I received a challenge this week to write about my husband.
"But I can't write about Geoff," I said. "He's too perfect. I don't want women chasing him all over town."
My challenger (who knows Geoff) gave me a cynical look.
"I'm sure he has a quirk or two you could write about," said Ric.
And that's when I sinned. A sin of omission.
"Nope," I said. "He's perfect."
Accidentally omitting "-ly weird."
I arrived home shortly after my conversation with Ric and was greeted at the door by my silver-haired, dignified husband. In boxer shorts. And an "Underdog" T-shirt. He was holding a plastic mixing spoon like a microphone and singing, "Say goodbye to conventional ways. You can't escape the hours, you lose track of the days. Something, something, something. Everybody wants you."
OK, so maybe Geoff does have a few qualities some might view as weird, but his quirks and mine align rather nicely. I have an affinity for unique perspectives (his specialty), and enjoy knowing that life with him will never be dull. He's endlessly entertaining, even when deeply asleep.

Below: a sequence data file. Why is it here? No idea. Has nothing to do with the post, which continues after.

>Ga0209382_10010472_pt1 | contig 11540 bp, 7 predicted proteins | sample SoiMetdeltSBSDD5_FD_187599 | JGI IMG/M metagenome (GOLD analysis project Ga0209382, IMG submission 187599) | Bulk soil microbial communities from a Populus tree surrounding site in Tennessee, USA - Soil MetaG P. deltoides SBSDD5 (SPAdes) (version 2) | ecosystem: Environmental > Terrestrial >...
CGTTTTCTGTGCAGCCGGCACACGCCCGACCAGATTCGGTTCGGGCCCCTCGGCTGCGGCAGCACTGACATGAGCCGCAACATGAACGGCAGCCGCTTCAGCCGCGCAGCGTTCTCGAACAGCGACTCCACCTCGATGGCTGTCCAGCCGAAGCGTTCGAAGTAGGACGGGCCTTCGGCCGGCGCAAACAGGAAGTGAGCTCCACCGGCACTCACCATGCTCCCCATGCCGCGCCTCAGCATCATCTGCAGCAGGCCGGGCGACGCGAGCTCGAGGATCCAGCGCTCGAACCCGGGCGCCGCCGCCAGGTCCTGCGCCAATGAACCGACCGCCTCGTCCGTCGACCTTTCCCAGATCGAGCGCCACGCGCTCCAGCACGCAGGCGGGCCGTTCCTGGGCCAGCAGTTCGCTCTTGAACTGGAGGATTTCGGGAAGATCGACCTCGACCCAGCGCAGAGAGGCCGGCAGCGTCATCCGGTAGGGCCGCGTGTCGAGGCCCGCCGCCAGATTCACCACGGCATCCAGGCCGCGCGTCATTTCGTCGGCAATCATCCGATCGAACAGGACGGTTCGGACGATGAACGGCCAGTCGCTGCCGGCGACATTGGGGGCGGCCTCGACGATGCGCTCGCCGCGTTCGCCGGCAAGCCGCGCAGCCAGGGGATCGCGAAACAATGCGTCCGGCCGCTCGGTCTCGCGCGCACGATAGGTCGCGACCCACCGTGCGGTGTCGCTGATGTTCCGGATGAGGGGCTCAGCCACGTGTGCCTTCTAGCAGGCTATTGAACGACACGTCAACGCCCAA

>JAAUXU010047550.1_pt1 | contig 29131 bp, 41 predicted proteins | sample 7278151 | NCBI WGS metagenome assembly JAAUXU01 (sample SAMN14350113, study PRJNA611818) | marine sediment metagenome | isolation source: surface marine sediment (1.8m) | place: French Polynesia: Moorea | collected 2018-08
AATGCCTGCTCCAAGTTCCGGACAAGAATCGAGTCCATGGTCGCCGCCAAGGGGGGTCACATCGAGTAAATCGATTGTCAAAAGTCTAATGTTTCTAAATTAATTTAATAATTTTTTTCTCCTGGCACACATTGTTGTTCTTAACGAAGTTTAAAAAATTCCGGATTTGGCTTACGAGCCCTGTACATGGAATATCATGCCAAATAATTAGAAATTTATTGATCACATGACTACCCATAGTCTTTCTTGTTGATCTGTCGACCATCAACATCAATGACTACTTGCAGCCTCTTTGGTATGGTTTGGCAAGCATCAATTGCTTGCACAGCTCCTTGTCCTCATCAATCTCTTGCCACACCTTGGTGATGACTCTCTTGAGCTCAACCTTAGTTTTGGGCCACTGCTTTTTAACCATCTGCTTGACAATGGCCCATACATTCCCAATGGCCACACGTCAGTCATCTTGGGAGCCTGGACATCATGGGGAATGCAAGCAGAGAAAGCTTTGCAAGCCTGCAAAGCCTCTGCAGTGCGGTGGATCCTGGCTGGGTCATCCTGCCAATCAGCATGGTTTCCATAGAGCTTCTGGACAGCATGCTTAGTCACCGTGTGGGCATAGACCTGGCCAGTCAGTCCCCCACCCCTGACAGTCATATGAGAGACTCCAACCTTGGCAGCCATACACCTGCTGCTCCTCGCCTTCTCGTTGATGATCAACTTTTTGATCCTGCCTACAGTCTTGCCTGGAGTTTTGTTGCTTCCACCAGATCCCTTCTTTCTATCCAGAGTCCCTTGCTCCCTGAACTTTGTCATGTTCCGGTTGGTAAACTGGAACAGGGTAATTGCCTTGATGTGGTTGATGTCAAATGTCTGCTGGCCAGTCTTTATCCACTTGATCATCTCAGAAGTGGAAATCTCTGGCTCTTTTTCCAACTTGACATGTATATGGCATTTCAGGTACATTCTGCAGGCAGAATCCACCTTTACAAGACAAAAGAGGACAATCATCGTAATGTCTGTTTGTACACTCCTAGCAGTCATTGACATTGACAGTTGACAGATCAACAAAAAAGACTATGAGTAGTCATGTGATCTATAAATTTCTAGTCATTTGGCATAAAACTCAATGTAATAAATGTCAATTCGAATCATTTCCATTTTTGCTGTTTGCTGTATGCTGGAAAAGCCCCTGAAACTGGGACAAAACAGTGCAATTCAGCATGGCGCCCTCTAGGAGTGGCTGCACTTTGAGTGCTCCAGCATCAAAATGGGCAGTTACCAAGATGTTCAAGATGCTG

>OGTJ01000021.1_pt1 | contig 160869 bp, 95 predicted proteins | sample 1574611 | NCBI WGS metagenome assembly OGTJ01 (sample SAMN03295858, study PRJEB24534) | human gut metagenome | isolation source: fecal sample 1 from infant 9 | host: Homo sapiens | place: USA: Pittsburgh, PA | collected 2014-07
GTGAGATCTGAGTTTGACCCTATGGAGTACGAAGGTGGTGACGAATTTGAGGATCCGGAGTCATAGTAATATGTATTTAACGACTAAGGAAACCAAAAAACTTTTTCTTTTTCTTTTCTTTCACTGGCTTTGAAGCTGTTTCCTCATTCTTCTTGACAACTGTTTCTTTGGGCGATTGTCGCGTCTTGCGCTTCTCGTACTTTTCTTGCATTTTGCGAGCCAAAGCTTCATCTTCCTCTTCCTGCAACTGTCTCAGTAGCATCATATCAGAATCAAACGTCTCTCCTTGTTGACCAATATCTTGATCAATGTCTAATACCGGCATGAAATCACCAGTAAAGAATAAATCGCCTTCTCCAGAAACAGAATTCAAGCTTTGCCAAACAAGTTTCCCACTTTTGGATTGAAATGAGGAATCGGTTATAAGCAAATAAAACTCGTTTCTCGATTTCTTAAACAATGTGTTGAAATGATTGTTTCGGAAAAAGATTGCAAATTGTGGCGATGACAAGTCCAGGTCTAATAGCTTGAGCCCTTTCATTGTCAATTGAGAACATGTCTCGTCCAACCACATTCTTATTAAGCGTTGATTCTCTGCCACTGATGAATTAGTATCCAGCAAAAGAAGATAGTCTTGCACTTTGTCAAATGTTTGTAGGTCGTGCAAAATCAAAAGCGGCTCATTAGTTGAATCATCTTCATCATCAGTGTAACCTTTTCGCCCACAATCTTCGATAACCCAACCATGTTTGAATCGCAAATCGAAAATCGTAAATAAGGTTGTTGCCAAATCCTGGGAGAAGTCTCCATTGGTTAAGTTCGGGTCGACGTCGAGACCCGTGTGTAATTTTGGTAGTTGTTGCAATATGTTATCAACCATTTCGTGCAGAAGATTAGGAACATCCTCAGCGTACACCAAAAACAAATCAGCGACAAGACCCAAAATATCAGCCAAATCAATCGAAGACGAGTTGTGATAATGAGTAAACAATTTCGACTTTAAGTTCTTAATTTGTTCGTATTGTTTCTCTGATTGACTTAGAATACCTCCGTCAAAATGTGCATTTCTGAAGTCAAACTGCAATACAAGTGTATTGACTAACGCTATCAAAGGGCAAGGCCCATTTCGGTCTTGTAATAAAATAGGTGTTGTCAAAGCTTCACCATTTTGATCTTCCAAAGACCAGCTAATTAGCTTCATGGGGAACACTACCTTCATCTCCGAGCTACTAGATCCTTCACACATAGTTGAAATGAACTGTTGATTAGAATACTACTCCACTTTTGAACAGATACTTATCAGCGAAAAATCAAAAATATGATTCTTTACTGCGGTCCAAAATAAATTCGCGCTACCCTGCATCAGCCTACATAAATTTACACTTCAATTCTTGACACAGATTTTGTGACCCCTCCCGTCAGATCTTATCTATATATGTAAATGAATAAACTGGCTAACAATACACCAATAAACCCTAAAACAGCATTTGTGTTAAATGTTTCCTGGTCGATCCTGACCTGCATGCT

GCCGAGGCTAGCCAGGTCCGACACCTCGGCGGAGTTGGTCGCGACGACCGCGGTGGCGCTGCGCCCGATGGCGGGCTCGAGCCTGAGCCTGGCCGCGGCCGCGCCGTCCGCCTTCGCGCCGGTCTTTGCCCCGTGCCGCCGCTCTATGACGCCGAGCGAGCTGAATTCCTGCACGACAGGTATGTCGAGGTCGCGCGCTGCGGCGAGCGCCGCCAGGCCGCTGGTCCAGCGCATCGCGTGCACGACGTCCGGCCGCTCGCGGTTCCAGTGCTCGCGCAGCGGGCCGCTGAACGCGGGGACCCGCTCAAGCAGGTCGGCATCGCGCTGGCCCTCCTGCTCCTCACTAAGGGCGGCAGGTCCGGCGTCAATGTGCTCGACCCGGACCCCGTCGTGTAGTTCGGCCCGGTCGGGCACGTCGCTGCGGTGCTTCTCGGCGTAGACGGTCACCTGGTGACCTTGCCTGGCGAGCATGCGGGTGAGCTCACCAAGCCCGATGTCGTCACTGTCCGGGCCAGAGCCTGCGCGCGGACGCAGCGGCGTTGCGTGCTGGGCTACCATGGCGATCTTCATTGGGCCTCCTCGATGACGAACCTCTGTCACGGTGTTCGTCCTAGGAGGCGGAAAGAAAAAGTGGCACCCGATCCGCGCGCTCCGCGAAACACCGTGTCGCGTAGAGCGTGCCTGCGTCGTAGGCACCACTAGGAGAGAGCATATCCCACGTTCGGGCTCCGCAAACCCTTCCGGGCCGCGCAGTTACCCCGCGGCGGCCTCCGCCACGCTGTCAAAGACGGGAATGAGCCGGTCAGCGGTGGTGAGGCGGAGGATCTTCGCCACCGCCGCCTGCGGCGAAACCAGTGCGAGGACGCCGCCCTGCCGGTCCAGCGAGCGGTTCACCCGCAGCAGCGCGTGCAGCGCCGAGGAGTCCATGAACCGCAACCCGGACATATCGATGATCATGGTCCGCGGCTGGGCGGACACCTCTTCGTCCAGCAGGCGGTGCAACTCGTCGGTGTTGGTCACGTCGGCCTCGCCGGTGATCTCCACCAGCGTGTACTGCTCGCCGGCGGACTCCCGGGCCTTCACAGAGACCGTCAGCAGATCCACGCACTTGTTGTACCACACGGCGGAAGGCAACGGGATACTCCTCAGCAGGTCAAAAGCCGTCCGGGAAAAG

A little over a year ago, Geoff began to walk in his sleep. It doesn't happen that often (maybe once a month) and while I'm not sure if there's a connection, each episode has occurred on a full moon. So in tune is my man with nature that he, like the tide, is controlled by the moon.
After each sleepwalking incident, he has little or no recollection of having been up, but his nighttime meanderings aren't quiet at all. I often wake to hear cabinets being open and shut, things banging together, the sound of feet clomping up and down squeaky stairs. Nor are Geoff's full-moon fooleries evidence-free. My Nightstalker has a habit of leaving doors open and of viewing bathmats as a suitable bed.
For a while, Geoff was alarmed by his increasingly peculiar actions during his nocturnal strolls. And for that, daughter Celeste and I share some blame. Rather than simply leaving doors open and sleeping on bathmats, we decided it would be fun to make him believe he stacked cans in his sleep. We'd get up early and build big towers of canned peas and creamed corn, labels neatly aligned, smack-dab in the center of our kitchen floor.